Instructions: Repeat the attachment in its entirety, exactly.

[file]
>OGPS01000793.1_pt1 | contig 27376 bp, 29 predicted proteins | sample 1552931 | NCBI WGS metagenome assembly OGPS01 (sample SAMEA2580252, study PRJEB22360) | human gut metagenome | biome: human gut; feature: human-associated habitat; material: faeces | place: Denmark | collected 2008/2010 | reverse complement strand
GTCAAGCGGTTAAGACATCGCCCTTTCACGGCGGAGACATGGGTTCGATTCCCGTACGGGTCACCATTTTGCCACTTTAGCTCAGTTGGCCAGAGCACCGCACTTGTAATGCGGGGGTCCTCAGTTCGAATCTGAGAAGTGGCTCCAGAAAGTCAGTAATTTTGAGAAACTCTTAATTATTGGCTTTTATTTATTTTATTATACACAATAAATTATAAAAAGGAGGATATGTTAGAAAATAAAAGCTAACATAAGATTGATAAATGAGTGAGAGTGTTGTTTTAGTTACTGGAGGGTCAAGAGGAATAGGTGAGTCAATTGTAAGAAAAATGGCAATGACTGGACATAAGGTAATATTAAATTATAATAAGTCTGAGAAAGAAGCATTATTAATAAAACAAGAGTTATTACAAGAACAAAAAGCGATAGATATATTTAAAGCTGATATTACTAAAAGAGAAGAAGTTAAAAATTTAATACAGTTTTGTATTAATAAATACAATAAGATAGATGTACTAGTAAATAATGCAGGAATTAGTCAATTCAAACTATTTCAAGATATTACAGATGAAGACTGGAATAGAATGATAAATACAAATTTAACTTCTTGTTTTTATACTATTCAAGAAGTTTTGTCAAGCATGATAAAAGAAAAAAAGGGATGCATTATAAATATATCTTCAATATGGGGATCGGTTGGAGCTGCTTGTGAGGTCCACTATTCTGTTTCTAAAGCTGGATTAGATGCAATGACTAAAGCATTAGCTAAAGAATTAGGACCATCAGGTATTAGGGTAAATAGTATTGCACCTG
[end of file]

>OGPS01000793.1_pt1 | contig 27376 bp, 29 predicted proteins | sample 1552931 | NCBI WGS metagenome assembly OGPS01 (sample SAMEA2580252, study PRJEB22360) | human gut metagenome | biome: human gut; feature: human-associated habitat; material: faeces | place: Denmark | collected 2008/2010 | reverse complement strand
GTCAAGCGGTTAAGACATCGCCCTTTCACGGCGGAGACATGGGTTCGATTCCCGTACGGGTCACCATTTTGCCACTTTAGCTCAGTTGGCCAGAGCACCGCACTTGTAATGCGGGGGTCCTCAGTTCGAATCTGAGAAGTGGCTCCAGAAAGTCAGTAATTTTGAGAAACTCTTAATTATTGGCTTTTATTTATTTTATTATACACAATAAATTATAAAAAGGAGGATATGTTAGAAAATAAAAGCTAACATAAGATTGATAAATGAGTGAGAGTGTTGTTTTAGTTACTGGAGGGTCAAGAGGAATAGGTGAGTCAATTGTAAGAAAAATGGCAATGACTGGACATAAGGTAATATTAAATTATAATAAGTCTGAGAAAGAAGCATTATTAATAAAACAAGAGTTATTACAAGAACAAAAAGCGATAGATATATTTAAAGCTGATATTACTAAAAGAGAAGAAGTTAAAAATTTAATACAGTTTTGTATTAATAAATACAATAAGATAGATGTACTAGTAAATAATGCAGGAATTAGTCAATTCAAACTATTTCAAGATATTACAGATGAAGACTGGAATAGAATGATAAATACAAATTTAACTTCTTGTTTTTATACTATTCAAGAAGTTTTGTCAAGCATGATAAAAGAAAAAAAGGGATGCATTATAAATATATCTTCAATATGGGGATCGGTTGGAGCTGCTTGTGAGGTCCACTATTCTGTTTCTAAAGCTGGATTAGATGCAATGACTAAAGCATTAGCTAAAGAATTAGGACCATCAGGTATTAGGGTAAATAGTATTGCACCTG